Symbolism in Egyptian Art

The oldest preserved examples of painting come from times of ancient Egypt and were found on fragments of ceramic, linen cloth and on the walls. The depicted scenes landscape of the Nile and were full of images of animals, especially birds, fish and between man appeared. From the very beginning, painting severed both auxiliary functions and was art itself such as statues, reliefs, columns and scenes on the walls of the temple buildings, also the interiors of the houses, was painted but usually was decorated more modestly. The surface on which the painting was to be made was covered with a thin layer of smoothed lime mortar, on which the sketch of the scene was applied with a red line. The contours were marked with a strong black line and the resulting fields were filled in with colour. This reveals the main artistic conventions in Egyptian art, both pictorial, sculptural, and architectural, from the 3rd dynasty until the Ptolemaic period.

In Egyptian art, there is a total lack of perspective, so the characters are always represented identically: the head and legs are drawn in profile, shoulders, arms and hands from the front. The dimension of the characters within the Egyptian artistic convention resulted from their function at the heart of society. The dignitaries were, therefore, the most disproportionate in paintings, sculptures or bas-relief. The pharaoh, considered the son of God, was always represented as the greatest of all and so were the gods whose appearance depended on their notoriety and their power. Symbolism was omnipresent in Egyptian art. The animals were avatars of the gods and goddesses of the Egyptian pantheon; we find under the features of the jackal, the gods: ‘NPOU also named ‘NOUPOU (Anubis) funerary divinity whose name derives from ‘N PÂY POU (is it him ?), As well as OUPOUAOUT (Ophoïs) the opener of the way beyond. Color also had a sacred meaning: yellow evoked the Sun and by extension, the supreme tutelary divinity; green and blue symbolized the Nile River as well as life; red evoked strength, war, power and vitality; and black embodied death as well as the resurrection.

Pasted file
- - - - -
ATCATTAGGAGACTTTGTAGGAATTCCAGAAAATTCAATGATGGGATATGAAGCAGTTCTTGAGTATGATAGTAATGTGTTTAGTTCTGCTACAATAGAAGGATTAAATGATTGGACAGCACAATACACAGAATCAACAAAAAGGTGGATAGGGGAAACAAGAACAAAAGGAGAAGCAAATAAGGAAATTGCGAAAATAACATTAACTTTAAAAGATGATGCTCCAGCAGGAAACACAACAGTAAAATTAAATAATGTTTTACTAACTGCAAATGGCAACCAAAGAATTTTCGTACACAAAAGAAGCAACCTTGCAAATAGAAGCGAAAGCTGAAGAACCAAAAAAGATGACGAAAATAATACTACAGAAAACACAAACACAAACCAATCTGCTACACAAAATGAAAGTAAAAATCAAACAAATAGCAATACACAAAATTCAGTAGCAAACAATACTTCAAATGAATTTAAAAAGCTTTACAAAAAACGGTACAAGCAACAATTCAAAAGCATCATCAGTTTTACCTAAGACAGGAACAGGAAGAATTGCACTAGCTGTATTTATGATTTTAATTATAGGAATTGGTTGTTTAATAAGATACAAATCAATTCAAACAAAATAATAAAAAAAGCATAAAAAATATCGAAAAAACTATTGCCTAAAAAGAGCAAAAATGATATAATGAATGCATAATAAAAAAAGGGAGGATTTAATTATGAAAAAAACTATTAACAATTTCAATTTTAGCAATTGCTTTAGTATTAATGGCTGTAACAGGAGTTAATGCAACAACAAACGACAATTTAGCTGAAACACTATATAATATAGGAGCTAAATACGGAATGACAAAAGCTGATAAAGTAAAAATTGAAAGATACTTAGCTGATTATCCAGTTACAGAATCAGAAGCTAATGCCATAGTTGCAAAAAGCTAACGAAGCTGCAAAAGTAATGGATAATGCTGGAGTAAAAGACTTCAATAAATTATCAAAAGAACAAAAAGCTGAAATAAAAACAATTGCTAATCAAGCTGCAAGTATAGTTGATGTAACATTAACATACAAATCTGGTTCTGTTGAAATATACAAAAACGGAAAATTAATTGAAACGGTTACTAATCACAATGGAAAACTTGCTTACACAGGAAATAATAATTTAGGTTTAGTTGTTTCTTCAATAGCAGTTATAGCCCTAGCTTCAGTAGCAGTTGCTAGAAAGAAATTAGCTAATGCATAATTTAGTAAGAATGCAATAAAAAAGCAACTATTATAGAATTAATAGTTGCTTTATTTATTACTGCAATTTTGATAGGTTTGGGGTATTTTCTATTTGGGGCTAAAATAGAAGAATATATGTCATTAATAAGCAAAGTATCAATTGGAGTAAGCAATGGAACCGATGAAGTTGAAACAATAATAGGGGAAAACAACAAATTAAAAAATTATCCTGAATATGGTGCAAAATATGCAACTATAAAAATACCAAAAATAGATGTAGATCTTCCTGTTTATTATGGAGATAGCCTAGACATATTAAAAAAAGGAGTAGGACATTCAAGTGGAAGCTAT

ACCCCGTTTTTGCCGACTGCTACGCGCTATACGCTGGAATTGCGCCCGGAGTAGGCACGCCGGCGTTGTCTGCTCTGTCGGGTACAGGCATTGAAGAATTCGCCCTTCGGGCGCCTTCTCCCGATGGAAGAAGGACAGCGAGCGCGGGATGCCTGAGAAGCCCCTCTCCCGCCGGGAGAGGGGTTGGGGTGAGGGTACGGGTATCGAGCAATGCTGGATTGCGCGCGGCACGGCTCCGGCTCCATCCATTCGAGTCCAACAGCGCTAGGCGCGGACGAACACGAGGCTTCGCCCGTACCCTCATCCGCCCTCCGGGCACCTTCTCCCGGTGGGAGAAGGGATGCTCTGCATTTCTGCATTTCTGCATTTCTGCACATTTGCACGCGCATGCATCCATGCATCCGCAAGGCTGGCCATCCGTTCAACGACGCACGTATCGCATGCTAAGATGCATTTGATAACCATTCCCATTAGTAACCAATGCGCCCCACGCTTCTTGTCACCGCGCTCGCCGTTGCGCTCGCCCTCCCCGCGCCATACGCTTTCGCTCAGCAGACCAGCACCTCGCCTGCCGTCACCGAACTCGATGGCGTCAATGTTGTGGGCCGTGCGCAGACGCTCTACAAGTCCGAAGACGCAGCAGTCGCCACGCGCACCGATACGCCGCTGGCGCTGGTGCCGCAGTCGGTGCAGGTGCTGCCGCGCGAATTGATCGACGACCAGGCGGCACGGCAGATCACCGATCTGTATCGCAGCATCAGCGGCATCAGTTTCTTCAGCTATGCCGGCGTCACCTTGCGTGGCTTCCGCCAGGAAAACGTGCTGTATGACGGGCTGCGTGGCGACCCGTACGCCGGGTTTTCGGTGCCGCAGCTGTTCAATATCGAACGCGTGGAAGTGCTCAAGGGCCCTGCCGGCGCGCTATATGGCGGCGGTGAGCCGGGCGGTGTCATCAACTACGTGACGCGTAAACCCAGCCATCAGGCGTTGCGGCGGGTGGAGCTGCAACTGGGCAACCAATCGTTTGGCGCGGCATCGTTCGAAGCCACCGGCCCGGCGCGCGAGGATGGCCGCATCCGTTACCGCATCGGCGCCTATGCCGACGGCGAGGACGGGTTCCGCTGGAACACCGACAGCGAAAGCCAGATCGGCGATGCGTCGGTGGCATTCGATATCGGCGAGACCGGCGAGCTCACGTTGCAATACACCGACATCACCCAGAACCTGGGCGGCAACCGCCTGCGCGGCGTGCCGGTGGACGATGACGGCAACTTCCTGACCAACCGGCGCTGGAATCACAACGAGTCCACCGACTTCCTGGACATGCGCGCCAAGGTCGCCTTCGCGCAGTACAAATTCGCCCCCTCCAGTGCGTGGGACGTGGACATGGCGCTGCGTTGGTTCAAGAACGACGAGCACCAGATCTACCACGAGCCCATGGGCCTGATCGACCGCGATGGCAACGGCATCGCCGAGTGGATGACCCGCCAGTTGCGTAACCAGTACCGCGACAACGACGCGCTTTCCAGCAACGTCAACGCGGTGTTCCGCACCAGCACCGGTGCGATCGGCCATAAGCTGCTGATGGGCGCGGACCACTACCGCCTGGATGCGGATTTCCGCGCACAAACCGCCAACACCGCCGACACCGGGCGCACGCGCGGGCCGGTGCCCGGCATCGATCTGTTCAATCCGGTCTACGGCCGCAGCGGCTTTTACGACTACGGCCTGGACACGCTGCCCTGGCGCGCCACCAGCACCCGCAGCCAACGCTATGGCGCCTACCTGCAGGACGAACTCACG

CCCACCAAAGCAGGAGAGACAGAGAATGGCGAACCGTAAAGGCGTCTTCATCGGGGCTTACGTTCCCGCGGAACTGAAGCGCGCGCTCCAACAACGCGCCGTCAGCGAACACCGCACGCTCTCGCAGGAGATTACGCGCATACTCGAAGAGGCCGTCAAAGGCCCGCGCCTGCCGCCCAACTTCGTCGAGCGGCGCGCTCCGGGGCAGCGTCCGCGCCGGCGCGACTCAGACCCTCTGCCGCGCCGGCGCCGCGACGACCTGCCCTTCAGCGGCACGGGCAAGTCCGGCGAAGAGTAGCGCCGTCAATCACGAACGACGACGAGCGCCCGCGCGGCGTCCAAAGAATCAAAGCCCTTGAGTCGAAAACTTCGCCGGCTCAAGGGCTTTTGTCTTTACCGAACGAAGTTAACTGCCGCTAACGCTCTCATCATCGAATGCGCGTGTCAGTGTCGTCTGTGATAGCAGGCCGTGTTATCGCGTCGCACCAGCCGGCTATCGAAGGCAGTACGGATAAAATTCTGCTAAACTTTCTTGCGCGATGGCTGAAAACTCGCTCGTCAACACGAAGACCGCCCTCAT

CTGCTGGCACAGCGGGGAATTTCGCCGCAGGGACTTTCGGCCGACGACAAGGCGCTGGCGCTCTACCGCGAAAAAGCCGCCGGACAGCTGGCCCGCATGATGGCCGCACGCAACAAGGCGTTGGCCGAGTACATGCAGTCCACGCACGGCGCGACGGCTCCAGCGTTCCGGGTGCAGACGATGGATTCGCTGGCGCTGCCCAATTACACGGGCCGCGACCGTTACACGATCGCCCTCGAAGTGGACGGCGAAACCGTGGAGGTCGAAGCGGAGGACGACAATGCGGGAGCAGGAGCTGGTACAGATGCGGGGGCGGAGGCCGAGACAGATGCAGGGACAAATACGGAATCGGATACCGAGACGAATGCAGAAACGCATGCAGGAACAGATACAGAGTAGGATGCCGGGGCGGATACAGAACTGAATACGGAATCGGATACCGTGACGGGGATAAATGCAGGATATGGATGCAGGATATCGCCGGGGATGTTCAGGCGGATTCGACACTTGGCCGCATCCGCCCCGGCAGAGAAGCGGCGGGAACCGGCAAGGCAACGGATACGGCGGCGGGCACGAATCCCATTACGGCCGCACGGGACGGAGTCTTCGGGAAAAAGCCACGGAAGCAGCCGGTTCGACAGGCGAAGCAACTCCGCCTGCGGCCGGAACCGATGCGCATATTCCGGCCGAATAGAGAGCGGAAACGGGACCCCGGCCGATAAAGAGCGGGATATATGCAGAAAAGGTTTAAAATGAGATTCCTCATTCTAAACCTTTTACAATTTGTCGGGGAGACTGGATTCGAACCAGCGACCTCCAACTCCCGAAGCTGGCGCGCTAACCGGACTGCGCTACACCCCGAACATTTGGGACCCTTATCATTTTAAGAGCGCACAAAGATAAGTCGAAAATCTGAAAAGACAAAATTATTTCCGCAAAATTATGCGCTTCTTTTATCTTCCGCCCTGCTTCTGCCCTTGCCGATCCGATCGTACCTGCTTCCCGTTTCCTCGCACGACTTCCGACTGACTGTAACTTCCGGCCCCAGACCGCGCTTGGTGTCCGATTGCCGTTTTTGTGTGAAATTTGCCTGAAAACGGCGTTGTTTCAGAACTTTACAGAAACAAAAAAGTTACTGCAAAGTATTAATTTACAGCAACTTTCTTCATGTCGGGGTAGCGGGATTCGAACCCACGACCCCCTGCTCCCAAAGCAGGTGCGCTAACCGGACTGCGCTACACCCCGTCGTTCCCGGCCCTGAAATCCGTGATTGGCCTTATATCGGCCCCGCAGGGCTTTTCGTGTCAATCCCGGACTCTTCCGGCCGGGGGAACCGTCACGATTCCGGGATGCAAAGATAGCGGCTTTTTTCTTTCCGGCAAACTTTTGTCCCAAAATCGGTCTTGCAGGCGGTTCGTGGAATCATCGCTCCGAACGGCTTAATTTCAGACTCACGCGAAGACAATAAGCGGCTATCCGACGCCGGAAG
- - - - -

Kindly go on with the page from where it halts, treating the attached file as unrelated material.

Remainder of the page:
© Patrick QUENUM (All rights reserved)

Patrick QUENUM was born in France in Paris. Graduated in art history, antique sales and art gallery management; after having been an antique dealer for more than 20 years, then a gallery owner, he is now an art historian and at the same time runs the art expertise and consulting company:

Art-Esthete –

Published book – Prehistoric Art: The Origin of Art
Art was not born yesterday and this work will demonstrate it by going back to the origin of art: prehistoric art. “The history of art is one of the sciences allowing the study of the history of civilizations through their pictorial, sculptural and architectural works”. Through this volume which is part of a series of books dealing with art and styles, all the intimate secrets of the works of art of this world will now be revealed to you.

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